Charli XCX

Charli XCX at the 2024 Met Gala.

“It’s okay to just admit that you’re jealous of me,” Charli XCX sings on “Von dutch,” the lead single from her just-released album BRAT, a critically adored collection of pulsing hyperpop bangers. She’s referring to a woman who’s talking shit about her but is, undeniably, obsessed. This is a running theme throughout BRAT: “Girl, so confusing” tells the story of a peer-slash-rival who Charli worries is secretly cheering on her downfall, while “360” and its video places Charli in the pantheon of internet it-girls who are cooler and more interesting than anyone else. “When you’re in the mirror, you’re just looking at me,” she sings, self-consciously channeling the titular “brat.”

In an era of nonstop investigation into whom pop stars are referring to in their lyrics, it almost doesn’t matter who Charli’s talking about. She could be talking about anyone. Because these days, everyone wants to be Charli XCX, the longtime critical darling of “alternative” female artists. 

When former Fifth Harmony member Camila Cabello teased her new single, “I LUV IT” (also the name of one of Charli’s most famous songs, albeit spelled differently) by leaning outside a car window in March, fans accused her of copping Charli XCX’s sound and style (Charli even posted a video of herself lip synching to her 2017 song “I Got It” immediately afterward, then tweeted “comee onnn mess is fun! nothing matters!”). Cabello’s album title, C, XOXO, also recalls Charli XCX’s stage name, and the font on some of her vinyl albums was described as “basically the same” as the one used on BRAT. Then in June, Katy Perry posted a carousel of photos on Instagram, where commenters said they mistook her for Charli — the long dark hair, the lo-fi photography, and the squat-and-pout all being classic Charli hallmarks.

As Charli has spent the past few months building hype for BRAT, it’s become a meme to note how many stars seem to be channeling her vibe: “she kinda looks like she’s just livin that life von dutch cult classic but she still pops,” someone on X wrote of a picture of Anne Hathaway wearing a denim corset and big hair, referencing the lyrics to “Von dutch.” “She looks like when she goes to the club she wants to hear those club classics,” someone else wrote of Lady Gaga with crimped hair and a leather jacket, referring to the track “Club classics.” Everyone from actress Melissa Barrera to pop star Dua Lipa, activist Erika Hilton, artist Kate Bush, Soundcloud rapper Ian, Geeta from Pokémon, and even a green sticky note have been memed as wanting to be Charli XCX. While most of these instances are clearly tongue-in-cheek, they speak to a broader XCXification of culture.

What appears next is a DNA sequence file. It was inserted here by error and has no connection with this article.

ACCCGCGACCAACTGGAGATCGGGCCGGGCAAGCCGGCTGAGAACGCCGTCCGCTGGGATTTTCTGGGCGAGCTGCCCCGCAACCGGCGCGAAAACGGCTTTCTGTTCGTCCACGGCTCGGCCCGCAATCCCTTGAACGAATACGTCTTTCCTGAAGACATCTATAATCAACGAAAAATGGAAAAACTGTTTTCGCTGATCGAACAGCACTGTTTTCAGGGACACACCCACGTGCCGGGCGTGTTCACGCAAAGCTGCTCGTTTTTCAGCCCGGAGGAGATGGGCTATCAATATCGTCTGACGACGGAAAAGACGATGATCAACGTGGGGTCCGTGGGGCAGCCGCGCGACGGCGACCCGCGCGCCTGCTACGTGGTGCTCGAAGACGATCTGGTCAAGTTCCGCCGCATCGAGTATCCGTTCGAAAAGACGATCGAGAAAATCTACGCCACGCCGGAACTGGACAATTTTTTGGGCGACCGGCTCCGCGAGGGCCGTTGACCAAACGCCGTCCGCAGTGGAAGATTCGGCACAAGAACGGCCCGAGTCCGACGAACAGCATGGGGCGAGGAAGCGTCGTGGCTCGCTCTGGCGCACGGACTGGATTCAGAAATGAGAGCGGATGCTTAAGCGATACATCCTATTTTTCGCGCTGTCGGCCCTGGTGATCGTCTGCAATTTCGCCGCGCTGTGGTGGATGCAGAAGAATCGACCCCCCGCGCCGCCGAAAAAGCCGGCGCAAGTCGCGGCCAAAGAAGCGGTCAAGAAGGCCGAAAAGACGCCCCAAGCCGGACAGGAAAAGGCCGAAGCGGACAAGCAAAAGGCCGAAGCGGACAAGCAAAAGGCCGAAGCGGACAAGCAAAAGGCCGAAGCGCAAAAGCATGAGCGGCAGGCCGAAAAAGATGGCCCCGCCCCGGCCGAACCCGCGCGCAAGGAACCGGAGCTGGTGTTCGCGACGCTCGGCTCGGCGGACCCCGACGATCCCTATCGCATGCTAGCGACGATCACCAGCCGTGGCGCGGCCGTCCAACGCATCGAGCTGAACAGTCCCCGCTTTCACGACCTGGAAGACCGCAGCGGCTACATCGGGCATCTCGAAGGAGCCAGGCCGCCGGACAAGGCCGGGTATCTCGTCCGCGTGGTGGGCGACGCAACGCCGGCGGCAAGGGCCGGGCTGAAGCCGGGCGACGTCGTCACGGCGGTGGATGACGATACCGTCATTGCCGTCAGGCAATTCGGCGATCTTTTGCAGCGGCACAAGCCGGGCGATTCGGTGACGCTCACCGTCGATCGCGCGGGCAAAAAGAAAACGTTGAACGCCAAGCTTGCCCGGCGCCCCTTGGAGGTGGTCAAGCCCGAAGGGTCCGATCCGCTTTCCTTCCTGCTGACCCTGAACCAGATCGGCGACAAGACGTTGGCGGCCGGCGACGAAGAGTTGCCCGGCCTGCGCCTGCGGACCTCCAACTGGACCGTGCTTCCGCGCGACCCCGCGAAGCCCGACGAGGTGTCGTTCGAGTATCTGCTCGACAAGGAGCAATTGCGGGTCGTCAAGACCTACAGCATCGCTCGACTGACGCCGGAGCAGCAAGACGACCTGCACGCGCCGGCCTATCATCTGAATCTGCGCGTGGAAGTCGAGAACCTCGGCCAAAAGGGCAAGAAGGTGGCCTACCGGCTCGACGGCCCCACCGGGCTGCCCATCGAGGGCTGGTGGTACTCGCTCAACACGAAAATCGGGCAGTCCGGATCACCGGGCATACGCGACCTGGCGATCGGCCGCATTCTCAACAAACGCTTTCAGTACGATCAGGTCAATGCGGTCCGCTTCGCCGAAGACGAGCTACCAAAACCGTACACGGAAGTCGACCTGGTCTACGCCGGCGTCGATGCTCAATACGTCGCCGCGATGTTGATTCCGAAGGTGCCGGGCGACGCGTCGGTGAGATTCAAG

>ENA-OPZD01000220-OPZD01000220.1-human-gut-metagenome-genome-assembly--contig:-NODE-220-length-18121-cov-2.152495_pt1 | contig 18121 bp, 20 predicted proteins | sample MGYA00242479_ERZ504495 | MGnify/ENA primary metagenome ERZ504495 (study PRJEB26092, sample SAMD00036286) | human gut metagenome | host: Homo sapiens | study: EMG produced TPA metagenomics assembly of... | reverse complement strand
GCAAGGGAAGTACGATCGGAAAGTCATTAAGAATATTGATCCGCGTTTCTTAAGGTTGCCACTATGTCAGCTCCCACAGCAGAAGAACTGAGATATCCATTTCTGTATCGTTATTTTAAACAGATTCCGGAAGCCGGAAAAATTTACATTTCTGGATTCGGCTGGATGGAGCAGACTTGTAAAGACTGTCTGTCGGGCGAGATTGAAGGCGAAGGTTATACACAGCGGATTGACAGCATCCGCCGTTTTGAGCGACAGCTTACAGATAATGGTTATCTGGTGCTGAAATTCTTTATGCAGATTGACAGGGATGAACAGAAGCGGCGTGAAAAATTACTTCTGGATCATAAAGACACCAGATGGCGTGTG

Having built her career on MySpace and later East London raves as a teenager in the 2000s, there’s never been a time when Charli XCX wasn’t cool, per se. While her peers face constant (and often sexist) criticism for being supposed “industry plants,” no one can make the same accusations of Charli, who has been prolific not only in her own music, largely written and produced by herself, but also writing and producing for other pop artists. Yet tailing Charli for the last decade-plus has been endless discourse over whether she’d ever rise to the level of fame of her contemporaries: Taylor Swift, Lady Gaga, Ariana Grande, and others who reigned on the charts in the 2010s. “For years, both Charli and her critics seemed distractingly obsessed with her position — the darling of the underground who either would or could not graduate to Main Pop Girl,” writes Meaghan Garvey in her Pitchfork review of BRAT (rating: 8.6). “Then something shifted, and it hardly seemed to matter. She had something they didn’t. She was cool.”

BRAT both flaunts and undercuts that coolness, for every hedonistic anthem like “365” (“Who the fuck are you? I’m a brat when I’m bumpin’ that/Now I wanna hear my track, are you bumpin’ that?”), there are anxious confessions that the act is just that, a theme that’s spanned her entire career. For a pop star who has millions of envious onlookers, it’s striking to hear her sing so plainly about her struggles with jealousy, sometimes toward her former self, other times directed at her peers. On “Rewind,” she yearns to return to a time before she didn’t overanalyze her face shape or obsess over the Billboard charts; on “Sympathy is a knife” she feels insecure while being forced to fake smile with a significantly more famous pop star who’s dating a bandmate of her fiancé, the 1975’s George Daniel (one guess as to who that is). “I don’t feel like nothing special,” she laments on “I might say something stupid,” “I’m famous but not quite/but I’m perfect for the background.”